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  • Writer's pictureZion Physical Therapy

Should My Child Be Strength Training?

Updated: Jun 29, 2023

father and child son doing push-ups in a gym

Lifting weights and strength training is an activity that is an essential part of a healthy lifestyle and beneficial for safe and healthy aging. It is recommended that adults strengthen major muscle groups 2x/week to maintain lean muscle mass and prevent loss of muscle and strength as we age. When it comes to children high school aged and younger, there is more hesitancy around strength training. Often there is concern about injury or “stunting growth.” However, no such issues occur from supervised strength training in the younger population. Strength training in the younger population is beneficial for maintaining bone health, helps minimize risk of injury in youth sports, and provides a great base of knowledge and training experience as the child grows up.

With the current climate of youth sports and early specializing, there have been higher incidences of youth sports injuries. These can include something as common as an ankle sprain, and can also be as serious as a broken bone or an injury to the growth plate. An injury to a growing bone can be more complex because as we are actively growing and not fully mature yet, our growth plates need to stay open to allow for that growth. An injury to the growth plate can potentially impact growth of the bone if not treated and is important to determine early on in the injury process.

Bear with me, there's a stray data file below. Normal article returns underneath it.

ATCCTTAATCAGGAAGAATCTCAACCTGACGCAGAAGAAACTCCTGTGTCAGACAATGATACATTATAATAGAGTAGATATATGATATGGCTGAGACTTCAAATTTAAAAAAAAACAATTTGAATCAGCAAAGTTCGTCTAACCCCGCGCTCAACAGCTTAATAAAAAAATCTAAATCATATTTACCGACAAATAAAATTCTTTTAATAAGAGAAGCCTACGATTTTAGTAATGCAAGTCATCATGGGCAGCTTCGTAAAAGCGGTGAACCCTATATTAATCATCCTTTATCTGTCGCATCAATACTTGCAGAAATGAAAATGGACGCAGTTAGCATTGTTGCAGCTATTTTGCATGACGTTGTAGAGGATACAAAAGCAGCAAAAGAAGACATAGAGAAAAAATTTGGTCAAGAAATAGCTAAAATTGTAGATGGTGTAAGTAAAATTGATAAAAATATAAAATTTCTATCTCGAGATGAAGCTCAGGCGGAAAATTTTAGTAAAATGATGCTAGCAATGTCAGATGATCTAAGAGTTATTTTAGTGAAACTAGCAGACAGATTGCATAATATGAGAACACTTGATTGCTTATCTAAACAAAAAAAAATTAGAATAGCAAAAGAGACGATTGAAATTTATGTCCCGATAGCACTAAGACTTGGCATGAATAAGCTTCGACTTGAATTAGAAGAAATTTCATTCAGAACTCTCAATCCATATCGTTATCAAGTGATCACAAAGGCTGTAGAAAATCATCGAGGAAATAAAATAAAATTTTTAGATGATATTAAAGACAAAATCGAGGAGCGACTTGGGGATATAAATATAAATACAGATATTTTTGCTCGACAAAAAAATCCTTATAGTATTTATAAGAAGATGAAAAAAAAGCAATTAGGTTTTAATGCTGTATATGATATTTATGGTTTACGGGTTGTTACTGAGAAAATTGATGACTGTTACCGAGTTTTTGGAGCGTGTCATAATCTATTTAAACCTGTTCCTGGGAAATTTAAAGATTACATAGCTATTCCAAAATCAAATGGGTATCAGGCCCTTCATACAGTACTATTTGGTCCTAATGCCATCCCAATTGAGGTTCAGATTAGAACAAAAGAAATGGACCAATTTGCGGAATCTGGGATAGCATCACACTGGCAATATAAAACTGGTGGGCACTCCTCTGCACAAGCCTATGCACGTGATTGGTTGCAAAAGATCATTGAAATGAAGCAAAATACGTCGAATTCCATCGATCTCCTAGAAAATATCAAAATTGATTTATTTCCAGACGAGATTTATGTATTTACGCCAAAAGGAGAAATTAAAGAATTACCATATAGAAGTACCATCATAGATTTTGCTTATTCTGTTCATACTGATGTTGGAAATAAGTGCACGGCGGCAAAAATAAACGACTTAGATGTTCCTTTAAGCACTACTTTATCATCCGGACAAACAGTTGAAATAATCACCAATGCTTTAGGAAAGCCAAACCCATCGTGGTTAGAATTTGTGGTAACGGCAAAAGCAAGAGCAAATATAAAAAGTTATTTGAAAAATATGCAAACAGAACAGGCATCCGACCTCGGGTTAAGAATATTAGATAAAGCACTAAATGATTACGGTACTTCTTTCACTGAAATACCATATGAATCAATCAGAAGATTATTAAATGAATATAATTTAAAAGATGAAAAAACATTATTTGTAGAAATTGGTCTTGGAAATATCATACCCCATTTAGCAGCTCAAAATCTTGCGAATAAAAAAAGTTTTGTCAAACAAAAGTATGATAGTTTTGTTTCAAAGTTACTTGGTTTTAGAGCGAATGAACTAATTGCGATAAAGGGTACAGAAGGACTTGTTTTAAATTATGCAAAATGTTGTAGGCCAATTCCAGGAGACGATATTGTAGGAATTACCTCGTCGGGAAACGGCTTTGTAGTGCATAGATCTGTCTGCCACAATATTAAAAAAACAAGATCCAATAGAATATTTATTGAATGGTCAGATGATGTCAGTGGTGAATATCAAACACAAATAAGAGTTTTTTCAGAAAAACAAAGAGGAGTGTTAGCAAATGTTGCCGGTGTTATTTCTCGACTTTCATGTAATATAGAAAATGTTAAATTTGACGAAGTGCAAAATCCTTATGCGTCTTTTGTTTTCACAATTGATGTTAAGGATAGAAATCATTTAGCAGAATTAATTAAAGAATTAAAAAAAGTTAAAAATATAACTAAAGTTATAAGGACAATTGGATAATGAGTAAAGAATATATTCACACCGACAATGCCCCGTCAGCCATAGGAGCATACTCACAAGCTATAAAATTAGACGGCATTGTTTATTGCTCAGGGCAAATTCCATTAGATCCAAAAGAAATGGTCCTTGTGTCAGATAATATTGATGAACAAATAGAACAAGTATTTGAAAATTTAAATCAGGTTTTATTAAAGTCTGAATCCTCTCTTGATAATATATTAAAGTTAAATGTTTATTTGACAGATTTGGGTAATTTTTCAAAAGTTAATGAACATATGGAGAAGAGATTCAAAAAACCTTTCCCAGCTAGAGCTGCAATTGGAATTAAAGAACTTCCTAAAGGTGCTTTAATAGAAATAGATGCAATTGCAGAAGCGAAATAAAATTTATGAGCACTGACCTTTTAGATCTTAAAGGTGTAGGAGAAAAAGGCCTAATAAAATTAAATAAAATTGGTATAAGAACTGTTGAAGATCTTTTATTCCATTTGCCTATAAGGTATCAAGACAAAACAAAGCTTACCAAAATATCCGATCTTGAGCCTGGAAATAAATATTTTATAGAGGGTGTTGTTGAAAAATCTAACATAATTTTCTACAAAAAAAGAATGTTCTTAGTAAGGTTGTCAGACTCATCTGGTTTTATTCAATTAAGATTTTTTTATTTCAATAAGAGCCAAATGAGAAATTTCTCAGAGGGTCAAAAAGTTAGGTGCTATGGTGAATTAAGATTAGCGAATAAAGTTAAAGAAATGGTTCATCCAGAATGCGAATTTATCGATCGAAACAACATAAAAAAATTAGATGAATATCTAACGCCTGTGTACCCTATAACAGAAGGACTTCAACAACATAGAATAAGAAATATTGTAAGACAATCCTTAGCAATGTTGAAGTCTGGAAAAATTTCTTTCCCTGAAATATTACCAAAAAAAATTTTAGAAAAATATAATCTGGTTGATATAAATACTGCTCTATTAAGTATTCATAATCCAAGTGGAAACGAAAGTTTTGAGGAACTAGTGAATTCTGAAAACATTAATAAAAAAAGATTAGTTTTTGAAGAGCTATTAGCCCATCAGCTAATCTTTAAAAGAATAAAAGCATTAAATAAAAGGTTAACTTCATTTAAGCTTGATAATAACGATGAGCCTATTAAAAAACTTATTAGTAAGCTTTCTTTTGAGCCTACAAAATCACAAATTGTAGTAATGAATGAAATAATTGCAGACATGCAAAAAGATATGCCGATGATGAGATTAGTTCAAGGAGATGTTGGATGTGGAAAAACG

child getting physical therapy for knee injury

When a child gets injured, Physical Therapy focuses on restoring movement and strength around the injured area and providing a structured, specific routine to help the child prevent future injuries and move more efficiently as they continue to grow. It also is a great entry point into the concept of strength training and learning optimal form of exercises that are often performed in a group setting with kids, either at practice or in gym class. Strength training aids in proper development of the child and can make them more resilient to injuries as well as perform better in sports, or even just running around the yard. It is also a great way to bond with a younger child and becomes another activity that the child and parent can perform together, learn, and grow with.

group of children doing squats in a gym

If you have questions about how to safely introduce your child to strength training, if they have suffered an injury, or if you are looking to provide your child an injury prevention program for their favorite sport, Zion Physical Therapy is your resource. Zion specializes in orthopedic injuries, pediatric sports injuries, return to sport, and hypermobility/EDS.

Call today, 212-353-8693 or email


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